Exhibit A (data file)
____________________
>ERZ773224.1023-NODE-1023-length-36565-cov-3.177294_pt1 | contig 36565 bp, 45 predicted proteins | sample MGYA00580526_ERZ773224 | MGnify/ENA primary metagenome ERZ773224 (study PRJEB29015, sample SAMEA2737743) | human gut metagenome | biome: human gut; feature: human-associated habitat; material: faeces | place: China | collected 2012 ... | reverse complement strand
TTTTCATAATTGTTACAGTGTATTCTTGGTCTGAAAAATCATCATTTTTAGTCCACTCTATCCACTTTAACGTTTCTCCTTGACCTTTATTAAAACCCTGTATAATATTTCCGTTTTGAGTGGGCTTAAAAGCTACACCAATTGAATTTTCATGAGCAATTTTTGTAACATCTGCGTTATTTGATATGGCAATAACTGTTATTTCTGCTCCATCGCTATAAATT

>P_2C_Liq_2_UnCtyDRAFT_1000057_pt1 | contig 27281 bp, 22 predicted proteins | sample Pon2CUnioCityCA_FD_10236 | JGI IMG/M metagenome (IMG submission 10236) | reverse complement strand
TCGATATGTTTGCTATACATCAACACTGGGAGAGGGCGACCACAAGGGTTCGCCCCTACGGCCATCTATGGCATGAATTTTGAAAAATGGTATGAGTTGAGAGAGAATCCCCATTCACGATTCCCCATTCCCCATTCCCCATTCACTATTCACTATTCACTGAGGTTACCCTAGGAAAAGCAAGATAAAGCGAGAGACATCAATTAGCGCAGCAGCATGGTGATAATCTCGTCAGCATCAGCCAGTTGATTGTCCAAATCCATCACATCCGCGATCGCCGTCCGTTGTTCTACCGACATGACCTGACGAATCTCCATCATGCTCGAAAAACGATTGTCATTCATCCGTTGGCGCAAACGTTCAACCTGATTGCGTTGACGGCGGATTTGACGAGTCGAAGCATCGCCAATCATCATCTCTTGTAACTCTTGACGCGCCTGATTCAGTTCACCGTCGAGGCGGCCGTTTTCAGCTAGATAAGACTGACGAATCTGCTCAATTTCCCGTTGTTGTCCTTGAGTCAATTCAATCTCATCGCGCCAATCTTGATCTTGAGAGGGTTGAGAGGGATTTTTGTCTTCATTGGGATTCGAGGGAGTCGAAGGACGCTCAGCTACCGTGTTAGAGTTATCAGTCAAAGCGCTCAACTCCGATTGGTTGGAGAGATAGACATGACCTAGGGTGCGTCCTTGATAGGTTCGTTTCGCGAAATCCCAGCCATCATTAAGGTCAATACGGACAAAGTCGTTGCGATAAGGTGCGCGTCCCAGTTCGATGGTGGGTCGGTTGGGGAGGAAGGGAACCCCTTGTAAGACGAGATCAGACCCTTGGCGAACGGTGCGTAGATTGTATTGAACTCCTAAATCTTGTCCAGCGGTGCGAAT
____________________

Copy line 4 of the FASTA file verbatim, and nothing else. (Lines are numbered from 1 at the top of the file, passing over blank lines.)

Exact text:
TCGATATGTTTGCTATACATCAACACTGGGAGAGGGCGACCACAAGGGTTCGCCCCTACGGCCATCTATGGCATGAATTTTGAAAAATGGTATGAGTTGAGAGAGAATCCCCATTCACGATTCCCCATTCCCCATTCCCCATTCACTATTCACTATTCACTGAGGTTACCCTAGGAAAAGCAAGATAAAGCGAGAGACATCAATTAGCGCAGCAGCATGGTGATAATCTCGTCAGCATCAGCCAGTTGATTGTCCAAATCCATCACATCCGCGATCGCCGTCCGTTGTTCTACCGACATGACCTGACGAATCTCCATCATGCTCGAAAAACGATTGTCATTCATCCGTTGGCGCAAACGTTCAACCTGATTGCGTTGACGGCGGATTTGACGAGTCGAAGCATCGCCAATCATCATCTCTTGTAACTCTTGACGCGCCTGATTCAGTTCACCGTCGAGGCGGCCGTTTTCAGCTAGATAAGACTGACGAATCTGCTCAATTTCCCGTTGTTGTCCTTGAGTCAATTCAATCTCATCGCGCCAATCTTGATCTTGAGAGGGTTGAGAGGGATTTTTGTCTTCATTGGGATTCGAGGGAGTCGAAGGACGCTCAGCTACCGTGTTAGAGTTATCAGTCAAAGCGCTCAACTCCGATTGGTTGGAGAGATAGACATGACCTAGGGTGCGTCCTTGATAGGTTCGTTTCGCGAAATCCCAGCCATCATTAAGGTCAATACGGACAAAGTCGTTGCGATAAGGTGCGCGTCCCAGTTCGATGGTGGGTCGGTTGGGGAGGAAGGGAACCCCTTGTAAGACGAGATCAGACCCTTGGCGAACGGTGCGTAGATTGTATTGAACTCCTAAATCTTGTCCAGCGGTGCGAAT